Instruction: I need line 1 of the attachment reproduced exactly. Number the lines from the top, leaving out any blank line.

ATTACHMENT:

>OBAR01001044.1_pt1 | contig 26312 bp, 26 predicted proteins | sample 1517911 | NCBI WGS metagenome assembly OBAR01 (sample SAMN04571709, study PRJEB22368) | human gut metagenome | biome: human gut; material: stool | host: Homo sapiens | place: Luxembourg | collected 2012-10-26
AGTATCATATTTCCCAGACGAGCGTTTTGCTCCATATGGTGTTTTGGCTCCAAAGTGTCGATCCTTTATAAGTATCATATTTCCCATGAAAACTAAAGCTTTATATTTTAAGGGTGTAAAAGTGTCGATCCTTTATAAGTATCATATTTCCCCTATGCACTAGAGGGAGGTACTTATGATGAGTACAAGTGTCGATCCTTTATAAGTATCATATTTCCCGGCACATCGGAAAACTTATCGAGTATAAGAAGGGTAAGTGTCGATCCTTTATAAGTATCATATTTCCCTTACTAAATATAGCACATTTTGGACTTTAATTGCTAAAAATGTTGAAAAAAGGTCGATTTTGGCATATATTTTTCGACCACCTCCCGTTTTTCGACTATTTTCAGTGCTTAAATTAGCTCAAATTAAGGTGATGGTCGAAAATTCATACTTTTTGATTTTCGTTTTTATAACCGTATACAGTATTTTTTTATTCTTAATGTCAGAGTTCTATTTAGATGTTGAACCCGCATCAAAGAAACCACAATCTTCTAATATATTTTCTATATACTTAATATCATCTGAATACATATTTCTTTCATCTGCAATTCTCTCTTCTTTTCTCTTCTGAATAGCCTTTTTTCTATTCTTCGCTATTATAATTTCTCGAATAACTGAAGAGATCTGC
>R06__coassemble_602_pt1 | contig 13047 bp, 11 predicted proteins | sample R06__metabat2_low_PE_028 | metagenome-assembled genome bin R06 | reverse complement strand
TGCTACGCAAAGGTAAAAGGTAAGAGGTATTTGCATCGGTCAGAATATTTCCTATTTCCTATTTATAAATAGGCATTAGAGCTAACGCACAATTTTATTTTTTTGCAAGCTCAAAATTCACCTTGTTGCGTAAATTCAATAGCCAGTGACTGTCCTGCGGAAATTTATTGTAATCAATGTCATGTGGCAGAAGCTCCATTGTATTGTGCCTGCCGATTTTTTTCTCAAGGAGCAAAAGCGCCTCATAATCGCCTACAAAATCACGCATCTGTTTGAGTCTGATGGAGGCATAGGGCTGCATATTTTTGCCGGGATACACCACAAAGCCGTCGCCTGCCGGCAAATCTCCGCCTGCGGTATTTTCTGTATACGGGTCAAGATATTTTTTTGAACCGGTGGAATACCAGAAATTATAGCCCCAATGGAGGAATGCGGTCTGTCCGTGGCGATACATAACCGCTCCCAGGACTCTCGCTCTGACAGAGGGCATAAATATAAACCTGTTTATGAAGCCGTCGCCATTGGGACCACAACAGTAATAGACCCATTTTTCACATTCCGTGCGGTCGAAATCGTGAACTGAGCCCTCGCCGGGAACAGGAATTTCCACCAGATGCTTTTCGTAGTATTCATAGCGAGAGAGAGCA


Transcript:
>OBAR01001044.1_pt1 | contig 26312 bp, 26 predicted proteins | sample 1517911 | NCBI WGS metagenome assembly OBAR01 (sample SAMN04571709, study PRJEB22368) | human gut metagenome | biome: human gut; material: stool | host: Homo sapiens | place: Luxembourg | collected 2012-10-26